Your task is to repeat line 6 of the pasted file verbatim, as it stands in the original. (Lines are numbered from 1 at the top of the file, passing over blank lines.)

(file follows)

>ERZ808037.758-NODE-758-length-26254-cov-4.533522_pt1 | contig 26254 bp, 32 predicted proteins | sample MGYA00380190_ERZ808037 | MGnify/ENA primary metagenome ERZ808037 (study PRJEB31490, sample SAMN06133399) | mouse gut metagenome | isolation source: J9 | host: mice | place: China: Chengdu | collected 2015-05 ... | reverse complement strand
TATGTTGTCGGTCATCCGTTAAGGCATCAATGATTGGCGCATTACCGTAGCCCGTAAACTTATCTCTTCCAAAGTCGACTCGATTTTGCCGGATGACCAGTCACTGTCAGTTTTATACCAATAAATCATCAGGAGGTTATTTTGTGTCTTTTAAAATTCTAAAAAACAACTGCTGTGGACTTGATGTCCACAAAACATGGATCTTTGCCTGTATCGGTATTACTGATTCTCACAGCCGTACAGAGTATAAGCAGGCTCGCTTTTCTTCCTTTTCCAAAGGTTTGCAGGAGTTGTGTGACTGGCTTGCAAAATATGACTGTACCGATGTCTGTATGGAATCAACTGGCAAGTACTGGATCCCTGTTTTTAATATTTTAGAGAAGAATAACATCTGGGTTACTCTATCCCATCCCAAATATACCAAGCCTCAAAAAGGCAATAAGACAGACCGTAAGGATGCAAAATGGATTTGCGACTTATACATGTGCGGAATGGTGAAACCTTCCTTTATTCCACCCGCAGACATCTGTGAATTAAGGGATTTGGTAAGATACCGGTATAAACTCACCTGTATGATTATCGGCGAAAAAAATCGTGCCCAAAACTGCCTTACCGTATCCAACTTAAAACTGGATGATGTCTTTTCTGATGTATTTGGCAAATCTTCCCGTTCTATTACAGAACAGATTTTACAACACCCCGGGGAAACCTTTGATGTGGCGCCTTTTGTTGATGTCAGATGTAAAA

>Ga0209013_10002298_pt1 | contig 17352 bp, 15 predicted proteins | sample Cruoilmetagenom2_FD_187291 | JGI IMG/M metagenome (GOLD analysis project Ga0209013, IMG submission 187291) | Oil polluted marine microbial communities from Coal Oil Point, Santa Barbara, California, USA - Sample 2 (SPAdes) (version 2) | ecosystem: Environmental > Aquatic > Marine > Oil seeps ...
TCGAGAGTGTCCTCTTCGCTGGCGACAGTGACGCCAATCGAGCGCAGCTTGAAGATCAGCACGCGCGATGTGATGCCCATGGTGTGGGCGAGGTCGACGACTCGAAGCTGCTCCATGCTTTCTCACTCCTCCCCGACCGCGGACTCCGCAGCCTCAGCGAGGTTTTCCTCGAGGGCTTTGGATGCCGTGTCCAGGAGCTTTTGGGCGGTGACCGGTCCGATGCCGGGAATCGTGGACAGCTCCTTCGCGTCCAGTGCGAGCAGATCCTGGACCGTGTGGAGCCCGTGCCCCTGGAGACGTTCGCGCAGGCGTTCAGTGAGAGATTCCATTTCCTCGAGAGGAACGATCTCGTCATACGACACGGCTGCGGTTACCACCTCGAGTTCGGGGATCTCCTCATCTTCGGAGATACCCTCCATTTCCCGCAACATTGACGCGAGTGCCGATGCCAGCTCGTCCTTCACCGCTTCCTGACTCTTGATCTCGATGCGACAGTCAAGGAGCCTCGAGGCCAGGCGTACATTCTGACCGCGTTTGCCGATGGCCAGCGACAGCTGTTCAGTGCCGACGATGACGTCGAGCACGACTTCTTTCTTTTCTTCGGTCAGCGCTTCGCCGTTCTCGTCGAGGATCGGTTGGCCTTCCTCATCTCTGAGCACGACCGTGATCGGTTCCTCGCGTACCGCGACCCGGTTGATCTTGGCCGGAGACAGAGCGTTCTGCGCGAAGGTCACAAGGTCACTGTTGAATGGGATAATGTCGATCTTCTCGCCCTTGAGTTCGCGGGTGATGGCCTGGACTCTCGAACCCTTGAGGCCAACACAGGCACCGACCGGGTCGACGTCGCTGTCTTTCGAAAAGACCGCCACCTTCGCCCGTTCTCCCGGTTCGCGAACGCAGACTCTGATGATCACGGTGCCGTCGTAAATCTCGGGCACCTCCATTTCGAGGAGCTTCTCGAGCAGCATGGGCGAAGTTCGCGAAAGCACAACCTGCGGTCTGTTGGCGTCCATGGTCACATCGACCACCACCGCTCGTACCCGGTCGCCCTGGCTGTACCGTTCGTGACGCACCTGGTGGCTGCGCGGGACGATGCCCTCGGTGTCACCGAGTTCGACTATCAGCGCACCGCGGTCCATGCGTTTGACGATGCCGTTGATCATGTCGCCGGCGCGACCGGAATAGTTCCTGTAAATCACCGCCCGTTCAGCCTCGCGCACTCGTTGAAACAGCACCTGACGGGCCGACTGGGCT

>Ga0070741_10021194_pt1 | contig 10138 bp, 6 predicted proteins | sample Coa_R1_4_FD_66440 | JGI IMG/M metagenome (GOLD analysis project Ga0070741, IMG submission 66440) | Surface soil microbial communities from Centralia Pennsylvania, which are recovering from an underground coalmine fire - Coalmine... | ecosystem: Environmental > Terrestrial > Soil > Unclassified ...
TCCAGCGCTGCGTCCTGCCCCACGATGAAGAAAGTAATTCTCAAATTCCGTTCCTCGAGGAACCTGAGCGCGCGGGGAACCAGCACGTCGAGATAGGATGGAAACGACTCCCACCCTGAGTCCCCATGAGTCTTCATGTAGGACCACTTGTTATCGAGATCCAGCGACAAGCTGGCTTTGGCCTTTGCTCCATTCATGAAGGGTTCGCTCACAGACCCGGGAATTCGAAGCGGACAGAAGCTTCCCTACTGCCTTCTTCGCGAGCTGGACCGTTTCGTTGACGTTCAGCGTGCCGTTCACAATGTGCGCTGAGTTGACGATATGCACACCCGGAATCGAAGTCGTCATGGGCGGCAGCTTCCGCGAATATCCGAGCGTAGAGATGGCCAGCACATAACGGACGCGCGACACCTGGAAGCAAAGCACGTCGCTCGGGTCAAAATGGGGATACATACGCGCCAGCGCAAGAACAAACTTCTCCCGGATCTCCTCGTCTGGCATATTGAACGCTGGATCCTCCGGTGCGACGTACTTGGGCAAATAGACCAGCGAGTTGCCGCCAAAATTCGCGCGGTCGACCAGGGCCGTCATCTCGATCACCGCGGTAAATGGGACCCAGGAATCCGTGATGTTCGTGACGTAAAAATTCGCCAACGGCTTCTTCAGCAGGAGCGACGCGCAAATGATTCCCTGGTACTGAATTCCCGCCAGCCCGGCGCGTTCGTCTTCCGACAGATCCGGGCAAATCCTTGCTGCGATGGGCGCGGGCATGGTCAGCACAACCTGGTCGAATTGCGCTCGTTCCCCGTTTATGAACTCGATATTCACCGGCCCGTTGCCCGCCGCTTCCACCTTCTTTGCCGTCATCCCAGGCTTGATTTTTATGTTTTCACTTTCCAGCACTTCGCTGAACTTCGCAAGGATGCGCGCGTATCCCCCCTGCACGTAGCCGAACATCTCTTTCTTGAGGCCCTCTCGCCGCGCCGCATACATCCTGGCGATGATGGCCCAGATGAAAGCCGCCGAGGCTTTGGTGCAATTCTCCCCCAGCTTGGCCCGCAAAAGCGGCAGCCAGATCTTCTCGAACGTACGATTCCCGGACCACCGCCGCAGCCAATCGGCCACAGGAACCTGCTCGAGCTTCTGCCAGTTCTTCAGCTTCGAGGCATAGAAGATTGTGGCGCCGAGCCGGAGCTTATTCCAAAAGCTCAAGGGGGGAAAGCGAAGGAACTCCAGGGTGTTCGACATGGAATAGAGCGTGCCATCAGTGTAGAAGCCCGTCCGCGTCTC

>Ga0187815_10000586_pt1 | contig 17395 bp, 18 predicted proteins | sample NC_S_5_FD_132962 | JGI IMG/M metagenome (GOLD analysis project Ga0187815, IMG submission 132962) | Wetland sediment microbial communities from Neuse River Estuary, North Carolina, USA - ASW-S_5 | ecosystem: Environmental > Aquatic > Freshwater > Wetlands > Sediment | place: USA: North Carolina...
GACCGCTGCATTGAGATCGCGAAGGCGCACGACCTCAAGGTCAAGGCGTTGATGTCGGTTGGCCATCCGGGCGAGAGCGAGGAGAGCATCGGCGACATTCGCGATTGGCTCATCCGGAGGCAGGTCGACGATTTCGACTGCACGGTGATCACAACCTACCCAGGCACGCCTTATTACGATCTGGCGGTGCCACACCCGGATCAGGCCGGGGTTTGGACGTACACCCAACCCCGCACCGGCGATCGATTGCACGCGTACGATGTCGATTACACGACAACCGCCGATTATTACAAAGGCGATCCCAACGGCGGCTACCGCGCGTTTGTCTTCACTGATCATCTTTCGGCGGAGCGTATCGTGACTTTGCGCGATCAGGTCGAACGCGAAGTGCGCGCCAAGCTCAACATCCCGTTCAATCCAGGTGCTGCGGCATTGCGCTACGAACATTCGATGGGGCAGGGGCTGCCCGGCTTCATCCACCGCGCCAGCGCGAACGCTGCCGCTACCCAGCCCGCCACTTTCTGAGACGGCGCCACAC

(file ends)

TCCAGCGCTGCGTCCTGCCCCACGATGAAGAAAGTAATTCTCAAATTCCGTTCCTCGAGGAACCTGAGCGCGCGGGGAACCAGCACGTCGAGATAGGATGGAAACGACTCCCACCCTGAGTCCCCATGAGTCTTCATGTAGGACCACTTGTTATCGAGATCCAGCGACAAGCTGGCTTTGGCCTTTGCTCCATTCATGAAGGGTTCGCTCACAGACCCGGGAATTCGAAGCGGACAGAAGCTTCCCTACTGCCTTCTTCGCGAGCTGGACCGTTTCGTTGACGTTCAGCGTGCCGTTCACAATGTGCGCTGAGTTGACGATATGCACACCCGGAATCGAAGTCGTCATGGGCGGCAGCTTCCGCGAATATCCGAGCGTAGAGATGGCCAGCACATAACGGACGCGCGACACCTGGAAGCAAAGCACGTCGCTCGGGTCAAAATGGGGATACATACGCGCCAGCGCAAGAACAAACTTCTCCCGGATCTCCTCGTCTGGCATATTGAACGCTGGATCCTCCGGTGCGACGTACTTGGGCAAATAGACCAGCGAGTTGCCGCCAAAATTCGCGCGGTCGACCAGGGCCGTCATCTCGATCACCGCGGTAAATGGGACCCAGGAATCCGTGATGTTCGTGACGTAAAAATTCGCCAACGGCTTCTTCAGCAGGAGCGACGCGCAAATGATTCCCTGGTACTGAATTCCCGCCAGCCCGGCGCGTTCGTCTTCCGACAGATCCGGGCAAATCCTTGCTGCGATGGGCGCGGGCATGGTCAGCACAACCTGGTCGAATTGCGCTCGTTCCCCGTTTATGAACTCGATATTCACCGGCCCGTTGCCCGCCGCTTCCACCTTCTTTGCCGTCATCCCAGGCTTGATTTTTATGTTTTCACTTTCCAGCACTTCGCTGAACTTCGCAAGGATGCGCGCGTATCCCCCCTGCACGTAGCCGAACATCTCTTTCTTGAGGCCCTCTCGCCGCGCCGCATACATCCTGGCGATGATGGCCCAGATGAAAGCCGCCGAGGCTTTGGTGCAATTCTCCCCCAGCTTGGCCCGCAAAAGCGGCAGCCAGATCTTCTCGAACGTACGATTCCCGGACCACCGCCGCAGCCAATCGGCCACAGGAACCTGCTCGAGCTTCTGCCAGTTCTTCAGCTTCGAGGCATAGAAGATTGTGGCGCCGAGCCGGAGCTTATTCCAAAAGCTCAAGGGGGGAAAGCGAAGGAACTCCAGGGTGTTCGACATGGAATAGAGCGTGCCATCAGTGTAGAAGCCCGTCCGCGTCTC